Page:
The Gulf War began and with it the 24-hour news cycle. Later, we watched as O.J. Simpson pulled a runner in his white Ford Bronco. The police chase and the trial were broadcast into our living rooms in real time, the world’s first reality TV. Draw a straight line from the ill-fitting glove to the Kardashian empire.

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Work hard, stay in school, and the future will be yours, the grown-ups promised. But our entry into adulthood was rocky, stymied by two recessions—one in 1981 and then another in the summer of 1990—when unemployment hit double digits. McJobbed, we rebounded back to our parents’ basements, forced into a protracted adolescence, lives on hold while our elders denounced us as disaffected and lazy. (Thank goodness millennials turned up with their avocados to deflect the heat.) When the corporate ladder turned into a step stool, our progress blocked by boomers who refused to retire, many of us leapt off, opting to work for ourselves.

Still, we got off easy. Between cyberbullying and the climate catastrophe, is it any wonder millennials are ready to cancel everything and Gen Z is saddling up to save the world? Zed. The terminal generation. Which Gen X nihilist gifted them that name?

In our salad days, Gen X were activists too. We planted trees and advocated for the environment, equality and gay rights, forced institutions and culture to make space for women, queer people, and those of colour. And yet now that we’re the adults in charge, many of us with children and skin in the long game, we are doing little to dial back climate change. Some of us are scornful of action or are outright deniers (Karen). Having flown under the radar so long, it’s as if we expect to slip out unnoticed right before the end.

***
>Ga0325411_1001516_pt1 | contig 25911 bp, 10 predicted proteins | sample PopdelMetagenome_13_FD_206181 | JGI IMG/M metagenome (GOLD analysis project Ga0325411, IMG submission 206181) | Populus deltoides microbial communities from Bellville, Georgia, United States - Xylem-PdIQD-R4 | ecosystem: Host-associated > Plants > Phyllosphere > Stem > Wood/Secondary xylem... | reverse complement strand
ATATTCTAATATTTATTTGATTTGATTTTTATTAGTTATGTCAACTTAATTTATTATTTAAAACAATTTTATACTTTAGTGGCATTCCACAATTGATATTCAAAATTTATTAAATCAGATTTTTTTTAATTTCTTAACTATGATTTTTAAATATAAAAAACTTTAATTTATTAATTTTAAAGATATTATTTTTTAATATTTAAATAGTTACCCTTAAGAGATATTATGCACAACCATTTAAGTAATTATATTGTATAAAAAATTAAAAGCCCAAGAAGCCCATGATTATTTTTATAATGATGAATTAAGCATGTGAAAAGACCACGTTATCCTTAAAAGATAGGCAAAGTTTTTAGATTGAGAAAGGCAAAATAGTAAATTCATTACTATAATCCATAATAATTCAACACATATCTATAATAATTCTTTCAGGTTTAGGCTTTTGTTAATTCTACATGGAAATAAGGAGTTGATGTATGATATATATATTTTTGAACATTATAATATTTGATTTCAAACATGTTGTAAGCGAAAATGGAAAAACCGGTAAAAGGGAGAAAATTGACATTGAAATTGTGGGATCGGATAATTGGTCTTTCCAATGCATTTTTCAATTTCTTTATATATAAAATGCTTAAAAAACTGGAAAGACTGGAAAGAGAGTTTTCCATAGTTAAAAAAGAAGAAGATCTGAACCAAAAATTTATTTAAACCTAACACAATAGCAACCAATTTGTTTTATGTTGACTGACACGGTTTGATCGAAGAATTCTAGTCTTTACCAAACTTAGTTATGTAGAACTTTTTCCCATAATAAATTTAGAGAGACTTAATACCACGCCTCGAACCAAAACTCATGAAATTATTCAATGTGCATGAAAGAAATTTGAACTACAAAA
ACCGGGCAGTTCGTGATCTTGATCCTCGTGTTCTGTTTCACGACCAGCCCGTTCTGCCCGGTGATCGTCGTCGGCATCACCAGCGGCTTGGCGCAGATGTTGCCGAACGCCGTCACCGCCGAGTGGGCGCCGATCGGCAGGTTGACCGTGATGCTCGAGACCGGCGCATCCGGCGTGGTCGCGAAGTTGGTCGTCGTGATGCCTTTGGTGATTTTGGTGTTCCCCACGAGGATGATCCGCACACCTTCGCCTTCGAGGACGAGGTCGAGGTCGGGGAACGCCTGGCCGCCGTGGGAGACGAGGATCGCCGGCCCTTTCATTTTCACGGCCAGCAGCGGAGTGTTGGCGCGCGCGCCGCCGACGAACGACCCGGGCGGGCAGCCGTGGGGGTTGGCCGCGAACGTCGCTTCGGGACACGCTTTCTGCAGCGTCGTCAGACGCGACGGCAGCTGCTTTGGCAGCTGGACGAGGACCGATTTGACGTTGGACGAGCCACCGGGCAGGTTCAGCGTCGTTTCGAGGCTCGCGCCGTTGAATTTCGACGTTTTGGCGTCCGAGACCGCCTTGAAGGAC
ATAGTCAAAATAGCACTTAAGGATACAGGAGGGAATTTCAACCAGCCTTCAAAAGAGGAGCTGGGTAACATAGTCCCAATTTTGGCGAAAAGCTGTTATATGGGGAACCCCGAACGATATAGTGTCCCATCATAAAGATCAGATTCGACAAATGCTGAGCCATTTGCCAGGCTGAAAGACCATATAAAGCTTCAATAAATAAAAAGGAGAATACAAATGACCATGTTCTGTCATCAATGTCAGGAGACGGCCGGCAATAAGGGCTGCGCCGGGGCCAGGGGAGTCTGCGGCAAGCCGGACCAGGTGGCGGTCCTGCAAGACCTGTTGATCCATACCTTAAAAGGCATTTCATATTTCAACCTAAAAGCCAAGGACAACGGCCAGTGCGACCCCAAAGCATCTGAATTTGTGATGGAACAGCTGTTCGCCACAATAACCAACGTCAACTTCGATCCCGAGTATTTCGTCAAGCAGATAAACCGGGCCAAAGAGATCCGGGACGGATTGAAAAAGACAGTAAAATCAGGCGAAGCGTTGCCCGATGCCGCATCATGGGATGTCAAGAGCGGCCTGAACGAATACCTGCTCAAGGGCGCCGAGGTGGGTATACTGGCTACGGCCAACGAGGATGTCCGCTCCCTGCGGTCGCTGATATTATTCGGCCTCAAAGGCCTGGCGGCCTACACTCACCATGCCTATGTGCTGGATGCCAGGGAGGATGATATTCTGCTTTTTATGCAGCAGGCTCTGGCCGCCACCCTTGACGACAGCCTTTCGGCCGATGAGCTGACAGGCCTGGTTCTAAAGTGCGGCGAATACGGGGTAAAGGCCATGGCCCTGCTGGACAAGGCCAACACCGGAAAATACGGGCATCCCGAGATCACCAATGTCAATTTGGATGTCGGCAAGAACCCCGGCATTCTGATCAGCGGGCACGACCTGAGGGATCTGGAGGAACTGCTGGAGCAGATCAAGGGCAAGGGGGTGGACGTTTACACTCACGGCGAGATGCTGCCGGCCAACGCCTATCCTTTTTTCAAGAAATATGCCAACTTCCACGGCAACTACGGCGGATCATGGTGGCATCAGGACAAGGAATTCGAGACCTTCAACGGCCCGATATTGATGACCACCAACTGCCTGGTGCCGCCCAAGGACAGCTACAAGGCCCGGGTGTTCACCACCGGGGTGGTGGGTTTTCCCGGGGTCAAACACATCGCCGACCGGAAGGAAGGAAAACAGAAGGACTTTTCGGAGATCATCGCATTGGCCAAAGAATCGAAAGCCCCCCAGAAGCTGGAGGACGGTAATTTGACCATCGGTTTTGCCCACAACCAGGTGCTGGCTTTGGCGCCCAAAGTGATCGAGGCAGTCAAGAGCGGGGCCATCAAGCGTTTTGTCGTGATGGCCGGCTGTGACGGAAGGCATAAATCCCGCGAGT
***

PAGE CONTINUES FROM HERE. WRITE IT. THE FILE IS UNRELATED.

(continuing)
‘We had good intentions but we fell short’: What it means to be a baby boomer
‘Directionless and lost’: What it means to be a millennial
Don’t you see yourself in us?’: What it means to be Gen Z

The question remains: what is this generation? Half a century on, Gen X remains undefined, evading categorization, unwilling even to raise our hands during roll call. Children of the Silent Generation, perhaps it’s fitting that ours is invisible.

Now, here’s where I come clean. I’m not really Gen X. According to several highly scientific internet quizzes, I belong to the Xennial micro-generation, a subset born on the cusp of the ’80s, caught in the stranglehold between cohorts. We are said to be entrepreneurial and tech savvy, a natural outcome of our analog childhoods and digital adulthoods. Dwelling in the sweet spot between Gen X cynicism and millennial optimism, we represent the best of both worlds. Some of us can even afford to buy houses and eat our avocado toast in them too, if only in an economically depressed east-coast city.

Anyway, I’m beginning to think this whole essay is balderdash. No one agrees when Gen X begins or ends: institutions from the Pew Center to Statistics Canada say 1960 to 1980. Regardless, the notion that millions of individuals can be reduced to a few traits is absurd. In the next issue: twelve writers interrogate their star signs! (I’m Aries in case anyone’s looking for another 1,000 words.)

How often are you carded? Does your community have access to clean drinking water?

Education, wealth, geography, skin colour—those are the factors that shape outlook and personality. As far as I can tell, the only people who put stock in this generational claptrap are headhunters and marketing managers. No surprise Gen X refuses to play along.

This essay appears in print in the February 2020 issue of Maclean’s magazine with the headline, “Meet the slackers.” Subscribe to the monthly print magazine here.